Readers of Sherlock Holmes stories may recall that the detective clipped stories from newspapers related to crimes, or unusual stories in which Holmes detected the hint of a crime. Holmes’ creator, Arthur Conan Doyle, did the same thing, and he had a collection of books related to crime. This is just one aspect of himself that Doyle put into the fictional detective.
Doyle’s interest in crime, and particularly in defending those he felt were unjustly prosecuted, sometimes led him into investigating crimes. Peter Costello describes some of these crimes and investigations in The Real World of Sherlock Holmes.
Perhaps the most celebrated case, and the case in which Doyle conducted himself as a Holmes-like detective, was the case of George Edalji. Edalji, a solicitor born to an Indian father and English mother, was convicted of a series of animal mutilations. Doyle believed the case against him was week, based mainly on poison-pen letters accusing the young man. As he began to investigate, he found sloppy investigative techniques, openly racist police leadership, an incompetent counsel contributed to the wrongful conviction. Doyle investigated further and even collected evidence indicating that someone else was the culprit. Through his investigation, along with pressure he brought through the media and influential acquaintances, he won a pardon for Edalji.
When Doyle became so deeply involved in a case, he was usually motivated to correct what he saw as a miscarriage of justice. He was not so active in his investigation of other crimes. Doyle studied crimes he found interesting. More often than not, these were inquiries at a distance as he read books and newspaper accounts, and discussed crimes with other interested people. He was even a member of “Our Society,” a secretive crime club that discussed the details of crime and developments in criminology in its after-dinner meetings. Some of the members were lawyers and forensic scientists (still a new profession) who were actively involved in investigating or prosecuting crimes.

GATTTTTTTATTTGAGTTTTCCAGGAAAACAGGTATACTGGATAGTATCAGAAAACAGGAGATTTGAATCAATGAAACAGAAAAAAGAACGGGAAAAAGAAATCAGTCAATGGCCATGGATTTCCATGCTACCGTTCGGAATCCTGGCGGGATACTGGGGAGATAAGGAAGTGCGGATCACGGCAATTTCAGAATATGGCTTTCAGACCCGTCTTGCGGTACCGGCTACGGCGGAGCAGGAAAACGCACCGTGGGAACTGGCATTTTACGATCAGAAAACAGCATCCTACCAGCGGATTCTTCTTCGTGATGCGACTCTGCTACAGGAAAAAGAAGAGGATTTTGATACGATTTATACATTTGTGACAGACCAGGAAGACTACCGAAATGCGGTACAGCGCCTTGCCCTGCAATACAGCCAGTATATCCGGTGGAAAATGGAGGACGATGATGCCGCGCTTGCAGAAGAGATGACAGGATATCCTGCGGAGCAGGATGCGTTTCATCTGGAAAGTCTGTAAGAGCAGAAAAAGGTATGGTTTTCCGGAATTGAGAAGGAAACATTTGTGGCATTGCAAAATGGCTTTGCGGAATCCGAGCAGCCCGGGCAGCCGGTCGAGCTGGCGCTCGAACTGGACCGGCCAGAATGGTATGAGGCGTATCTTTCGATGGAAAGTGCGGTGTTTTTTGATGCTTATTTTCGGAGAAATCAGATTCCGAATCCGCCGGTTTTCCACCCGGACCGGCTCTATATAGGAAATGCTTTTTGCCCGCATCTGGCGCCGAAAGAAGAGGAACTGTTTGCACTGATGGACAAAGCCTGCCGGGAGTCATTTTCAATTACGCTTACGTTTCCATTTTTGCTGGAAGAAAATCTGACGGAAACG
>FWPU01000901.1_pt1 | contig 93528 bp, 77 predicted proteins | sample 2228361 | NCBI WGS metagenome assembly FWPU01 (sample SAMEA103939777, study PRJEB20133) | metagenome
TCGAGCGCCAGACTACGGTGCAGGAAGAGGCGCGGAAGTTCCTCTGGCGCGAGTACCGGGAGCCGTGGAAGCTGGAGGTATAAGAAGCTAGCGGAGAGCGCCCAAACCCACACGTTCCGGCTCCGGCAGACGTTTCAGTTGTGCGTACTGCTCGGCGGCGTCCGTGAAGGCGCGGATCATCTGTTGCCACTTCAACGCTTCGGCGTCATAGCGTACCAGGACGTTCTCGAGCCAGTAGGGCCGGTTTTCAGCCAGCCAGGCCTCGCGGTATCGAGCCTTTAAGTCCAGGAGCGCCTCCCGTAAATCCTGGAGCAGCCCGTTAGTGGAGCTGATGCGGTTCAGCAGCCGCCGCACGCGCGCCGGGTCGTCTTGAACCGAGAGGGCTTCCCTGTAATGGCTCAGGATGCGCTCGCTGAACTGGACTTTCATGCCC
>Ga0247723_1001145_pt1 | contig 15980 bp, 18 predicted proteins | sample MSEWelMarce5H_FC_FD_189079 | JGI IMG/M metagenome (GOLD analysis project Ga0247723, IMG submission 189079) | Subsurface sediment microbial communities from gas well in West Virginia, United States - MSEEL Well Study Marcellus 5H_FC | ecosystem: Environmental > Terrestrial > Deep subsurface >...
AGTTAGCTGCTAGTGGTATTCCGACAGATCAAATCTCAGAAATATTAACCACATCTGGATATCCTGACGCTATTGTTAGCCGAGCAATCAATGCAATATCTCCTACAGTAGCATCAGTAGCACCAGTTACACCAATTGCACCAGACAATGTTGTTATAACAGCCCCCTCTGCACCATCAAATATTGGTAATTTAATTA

Costello suggests that some of these crimes inspired Doyle’s stories. It makes sense that they would. Doyle always made significant changes when he adapted a true crime to a fictional story, so no Sherlock Holmes story could be described as a close, though fictionalized, recreation of a true crime.
Doyle remained interested in crime throughout his life, but by the 1920s he was focused on promoting spiritualism. Even when he investigated a crime in this era, it was usually because of an element of spiritualism touching the case. He encouraged the use of clairvoyants and mediums by the police. When Agatha Christie disappeared, his investigation consisted of a consultation with medium Horace Leaf. (Journalists, passing on clairvoyance to use more Holmes-like detection, found Christie staying at a resort under an assumed name.)
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